Thursday, August 21, 2008

Recipe for happiness

Now follow this exactly, or it won't work:

(1) Wake up.
(2) Eat no solids -- liquids allowed -- coffee, tea, water, milk, whatever you need.
(3) Eat no lunch.
(4) Get in a taxi (water taxi for you Venetians) and direct it to the airport (with the words, "Driver, aiport please" if possible).
(5) When you're asked which airline you're flying, respond. "Oh, I don't know, xx sounds nice", where for "xx" you fill in some spot you really want to go to.
(6) Reach airport, get ticket, get through security.
(7) Shop -- I know the selection isn't great, but be more process oriented.
(8) Drink (note, it's pretty much on an empty stomach) -- two glasses of champagne or if good champagne isn't available (i.e., French) then go for a solid shot of your favourite spirit.
(9) Post blog entry about your feelings of elation while waiting for your flight.


Friday, August 15, 2008

Sed fugit interea fugit irreparabile tempus

Even with the help of Wikipedia this all the cleverness I can manage for the morning...

So I'm back in New York and in Boston. How can one return to two places? Many people ask me this, and a few understand, but nonetheless it is difficult to explain. It's not like you mirror your life, with two of everything. Because each side of the mirror is different. For a long while the Boston side had a work life and spartan living, and New York had my apartment and life. I've recently moved the flat to Boston, so what's left here in New York? A camp-like sublet, while I'm waiting on a more stable place in New York. And of course life!

New York in summer is a bit like a hyperactive child on Ritalin -- it is quieter than usual, though only a loving parent would notice. But it's true. You can actually get into a restaurant of your choice on 5 minutes' notice, and at a decent time (8,9,10 are prime time depending on your age and nationality) rather than phoning 10 days ahead to be told gleefully that "we can offer you 5.30 or 11.30". It's true none of the usual celebrities are hanging out, and the famous chefs are probably away too. But that's fine with me -- I don't care for the former and I'm sure the latter are pretty handy with a whisk as well.

Of course, some things you do have two of -- toothbrush, for example. But for everything else you end up either wishing you had the things from one city in the other, or worse forgetting where everything is, or even worse losing things in the back and forth.

But what I feel most strongly is indeed that time flees. The promised summer came and went (note the past tense, sadly). And yes, work was done, meals cooked and enjoyed, friends well met, concerts attended, all washed down with whine.

Perhaps a little more grit, earth, sand, friction, texture would slow things down, and if they went slower then I could savor every moment a little more (extensively, if not intensively, because if nothing else, life is intense).

Perhaps a little more idling would allow dust to gather, seeds to sprout, and the joys of life to settle around me, like a flock of birds coming to rest, rather than me like a hound in pursuit.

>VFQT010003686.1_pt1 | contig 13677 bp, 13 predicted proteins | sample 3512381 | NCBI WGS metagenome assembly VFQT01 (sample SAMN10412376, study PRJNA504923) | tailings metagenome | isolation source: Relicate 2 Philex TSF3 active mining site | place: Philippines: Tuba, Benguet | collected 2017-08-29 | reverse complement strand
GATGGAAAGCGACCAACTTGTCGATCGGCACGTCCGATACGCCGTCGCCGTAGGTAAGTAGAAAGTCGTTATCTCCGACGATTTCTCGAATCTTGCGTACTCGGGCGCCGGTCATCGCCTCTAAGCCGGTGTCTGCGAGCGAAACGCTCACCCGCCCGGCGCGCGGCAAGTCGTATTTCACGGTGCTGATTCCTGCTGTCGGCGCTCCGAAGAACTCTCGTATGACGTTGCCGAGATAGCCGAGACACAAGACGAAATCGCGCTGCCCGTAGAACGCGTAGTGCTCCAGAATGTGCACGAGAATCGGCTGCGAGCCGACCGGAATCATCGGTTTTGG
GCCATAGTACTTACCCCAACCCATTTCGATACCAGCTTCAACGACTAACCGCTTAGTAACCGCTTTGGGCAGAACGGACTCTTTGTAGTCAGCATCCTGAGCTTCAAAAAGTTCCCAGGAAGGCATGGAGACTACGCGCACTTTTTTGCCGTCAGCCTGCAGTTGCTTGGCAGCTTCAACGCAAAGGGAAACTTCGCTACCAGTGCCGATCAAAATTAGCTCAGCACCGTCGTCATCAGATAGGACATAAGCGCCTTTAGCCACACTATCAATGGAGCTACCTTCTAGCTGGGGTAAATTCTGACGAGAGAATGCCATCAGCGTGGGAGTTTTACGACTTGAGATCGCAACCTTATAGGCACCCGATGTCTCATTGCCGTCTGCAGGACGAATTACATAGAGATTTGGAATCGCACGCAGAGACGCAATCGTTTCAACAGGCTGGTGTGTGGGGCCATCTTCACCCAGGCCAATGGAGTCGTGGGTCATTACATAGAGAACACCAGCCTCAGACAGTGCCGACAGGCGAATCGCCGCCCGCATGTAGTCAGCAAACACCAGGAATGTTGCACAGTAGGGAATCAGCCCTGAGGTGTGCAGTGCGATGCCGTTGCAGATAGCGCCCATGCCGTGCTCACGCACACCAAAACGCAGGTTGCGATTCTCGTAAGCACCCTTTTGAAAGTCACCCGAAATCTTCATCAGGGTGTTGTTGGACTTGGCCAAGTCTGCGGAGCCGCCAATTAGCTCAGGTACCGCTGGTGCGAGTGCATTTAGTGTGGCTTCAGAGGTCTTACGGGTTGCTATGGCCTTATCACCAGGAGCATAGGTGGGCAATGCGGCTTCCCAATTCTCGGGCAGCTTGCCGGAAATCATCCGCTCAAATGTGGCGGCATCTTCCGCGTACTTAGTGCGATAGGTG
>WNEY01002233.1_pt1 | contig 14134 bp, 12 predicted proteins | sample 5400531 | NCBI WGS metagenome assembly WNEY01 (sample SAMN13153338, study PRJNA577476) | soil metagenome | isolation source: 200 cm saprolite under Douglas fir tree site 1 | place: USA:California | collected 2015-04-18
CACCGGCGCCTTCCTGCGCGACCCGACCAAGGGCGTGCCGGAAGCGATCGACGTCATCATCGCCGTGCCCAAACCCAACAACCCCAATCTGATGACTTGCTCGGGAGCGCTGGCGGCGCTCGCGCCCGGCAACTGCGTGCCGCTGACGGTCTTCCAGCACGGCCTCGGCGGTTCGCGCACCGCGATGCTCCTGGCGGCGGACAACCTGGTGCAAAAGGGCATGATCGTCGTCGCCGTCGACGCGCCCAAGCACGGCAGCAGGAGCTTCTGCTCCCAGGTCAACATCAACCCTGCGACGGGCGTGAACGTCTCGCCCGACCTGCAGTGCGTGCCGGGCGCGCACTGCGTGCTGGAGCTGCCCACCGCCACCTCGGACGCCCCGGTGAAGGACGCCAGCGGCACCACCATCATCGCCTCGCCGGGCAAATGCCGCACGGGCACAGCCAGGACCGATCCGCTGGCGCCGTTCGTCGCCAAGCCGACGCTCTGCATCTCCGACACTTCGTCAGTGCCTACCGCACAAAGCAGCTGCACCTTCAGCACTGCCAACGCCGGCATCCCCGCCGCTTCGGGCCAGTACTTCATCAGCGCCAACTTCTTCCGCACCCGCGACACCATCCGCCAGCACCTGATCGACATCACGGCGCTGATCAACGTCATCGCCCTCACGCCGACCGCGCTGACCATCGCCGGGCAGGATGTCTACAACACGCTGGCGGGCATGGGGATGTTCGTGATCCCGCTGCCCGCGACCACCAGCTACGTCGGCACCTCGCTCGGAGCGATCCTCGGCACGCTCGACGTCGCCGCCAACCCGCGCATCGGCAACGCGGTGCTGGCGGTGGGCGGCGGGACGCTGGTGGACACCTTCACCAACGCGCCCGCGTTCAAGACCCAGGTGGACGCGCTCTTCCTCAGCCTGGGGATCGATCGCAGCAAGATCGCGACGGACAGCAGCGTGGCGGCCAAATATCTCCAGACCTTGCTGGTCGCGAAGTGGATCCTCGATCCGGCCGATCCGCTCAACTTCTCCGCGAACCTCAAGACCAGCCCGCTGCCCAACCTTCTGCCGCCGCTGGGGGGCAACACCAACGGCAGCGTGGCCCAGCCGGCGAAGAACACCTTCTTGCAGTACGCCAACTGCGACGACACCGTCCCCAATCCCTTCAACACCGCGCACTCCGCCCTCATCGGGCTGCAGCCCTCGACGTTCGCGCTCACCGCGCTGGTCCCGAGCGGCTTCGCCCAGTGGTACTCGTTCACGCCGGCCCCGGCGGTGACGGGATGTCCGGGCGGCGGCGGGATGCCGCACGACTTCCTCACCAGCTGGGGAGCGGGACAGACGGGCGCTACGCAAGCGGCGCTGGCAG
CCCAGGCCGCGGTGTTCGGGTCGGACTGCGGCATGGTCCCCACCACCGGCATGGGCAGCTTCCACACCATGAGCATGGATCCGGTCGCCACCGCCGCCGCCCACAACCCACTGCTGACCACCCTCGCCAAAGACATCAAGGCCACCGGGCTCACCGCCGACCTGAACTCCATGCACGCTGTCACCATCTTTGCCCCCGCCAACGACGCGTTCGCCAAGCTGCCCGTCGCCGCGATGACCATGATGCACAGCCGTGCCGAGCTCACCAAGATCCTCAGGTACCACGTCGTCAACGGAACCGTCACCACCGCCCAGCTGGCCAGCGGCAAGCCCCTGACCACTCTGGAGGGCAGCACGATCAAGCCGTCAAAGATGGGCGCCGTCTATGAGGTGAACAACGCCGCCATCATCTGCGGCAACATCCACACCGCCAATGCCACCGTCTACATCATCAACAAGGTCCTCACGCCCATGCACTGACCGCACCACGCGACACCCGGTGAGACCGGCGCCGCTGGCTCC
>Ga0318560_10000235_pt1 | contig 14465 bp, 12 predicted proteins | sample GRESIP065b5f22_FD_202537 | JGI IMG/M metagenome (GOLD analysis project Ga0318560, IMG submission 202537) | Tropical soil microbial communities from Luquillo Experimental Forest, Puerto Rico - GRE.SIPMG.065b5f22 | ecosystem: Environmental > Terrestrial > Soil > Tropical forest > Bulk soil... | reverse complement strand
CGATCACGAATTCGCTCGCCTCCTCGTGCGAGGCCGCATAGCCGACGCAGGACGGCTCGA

Tempus fugit. (And indeed why not that other over-used but profound phrase?) Carpe diem.*


P.S. I usually blog about my musical follies, but here's my soundtrack for the morning and a solid start if you're feeling autumnal in late summer.

** Horace, Odes, 1.11
Tu ne quaesieris, scire nefas, quem mihi, quem tibi Leuconoe, don't ask — it's a sin to know —
finem di dederint, Leuconoe, nec Babylonios what end the gods will give me or you. Don't play with Babylonian
temptaris numeros. ut melius, quidquid erit, pati. fortune-telling either. It is better to endure whatever will be.
seu pluris hiemes seu tribuit Iuppiter ultimam, Whether Jupiter has allotted to you many more winters or this final one
quae nunc oppositis debilitat pumicibus mare which even now wears out the Tyrrhenian sea on the rocks placed opposite
Tyrrhenum: sapias, vina liques et spatio brevi — be smart, drink your wine. Scale back your long hopes
spem longam reseces. dum loquimur, fugerit invida to a short period. While we speak, envious time will have {already} fled
aetas: carpe diem quam minimum credula postero. Seize the day, trusting as little as possible in the future.

(Thank you Wikiedia for this bit of cleverness. Absurdly I "read" the Odes when I was 17. Sometimes it might be better to leave some pleasures to later in life when one can appreciate them.)

Saturday, August 2, 2008

Fill 'er up (2)

I'm always a little surprised when the American media make such a fuss about General Motor's plans to build an all-electric car, the Chevrolet Volt, and amused when such a fuss is made about Tata Nano, an Indian designed micro-car that will sell for something like two thousand dollars.

I'm surprised because an Indian-made, electric, micro-car can be seen plying the streets of London daily, the Reva, which is called the GWiz in the UK. Sometimes living in the US I feel so far behind the times. In London you find free parking spots for electric cars. Anyway with these little beauties, parking space is not a problem.

Apparently the driving range is 40 km. But in London this isn't too much of a problem because you can always fill 'er up here:


P.S. Not to say that I don't miss the Texaco Station altogether.
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